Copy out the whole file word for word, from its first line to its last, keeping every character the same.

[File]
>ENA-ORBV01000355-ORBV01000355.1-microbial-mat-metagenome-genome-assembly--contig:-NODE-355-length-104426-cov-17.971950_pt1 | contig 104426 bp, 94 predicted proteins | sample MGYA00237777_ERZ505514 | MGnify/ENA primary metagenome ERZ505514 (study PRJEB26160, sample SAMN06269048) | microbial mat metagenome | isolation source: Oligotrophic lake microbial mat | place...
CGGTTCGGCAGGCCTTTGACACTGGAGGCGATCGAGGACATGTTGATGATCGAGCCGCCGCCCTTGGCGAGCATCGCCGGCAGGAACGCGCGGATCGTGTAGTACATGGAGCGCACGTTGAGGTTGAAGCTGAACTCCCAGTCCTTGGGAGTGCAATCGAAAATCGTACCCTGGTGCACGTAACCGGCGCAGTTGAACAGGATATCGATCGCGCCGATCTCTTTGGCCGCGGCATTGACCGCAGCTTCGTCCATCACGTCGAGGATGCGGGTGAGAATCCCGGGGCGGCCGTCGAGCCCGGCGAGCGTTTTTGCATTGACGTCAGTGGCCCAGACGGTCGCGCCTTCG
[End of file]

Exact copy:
>ENA-ORBV01000355-ORBV01000355.1-microbial-mat-metagenome-genome-assembly--contig:-NODE-355-length-104426-cov-17.971950_pt1 | contig 104426 bp, 94 predicted proteins | sample MGYA00237777_ERZ505514 | MGnify/ENA primary metagenome ERZ505514 (study PRJEB26160, sample SAMN06269048) | microbial mat metagenome | isolation source: Oligotrophic lake microbial mat | place...
CGGTTCGGCAGGCCTTTGACACTGGAGGCGATCGAGGACATGTTGATGATCGAGCCGCCGCCCTTGGCGAGCATCGCCGGCAGGAACGCGCGGATCGTGTAGTACATGGAGCGCACGTTGAGGTTGAAGCTGAACTCCCAGTCCTTGGGAGTGCAATCGAAAATCGTACCCTGGTGCACGTAACCGGCGCAGTTGAACAGGATATCGATCGCGCCGATCTCTTTGGCCGCGGCATTGACCGCAGCTTCGTCCATCACGTCGAGGATGCGGGTGAGAATCCCGGGGCGGCCGTCGAGCCCGGCGAGCGTTTTTGCATTGACGTCAGTGGCCCAGACGGTCGCGCCTTCG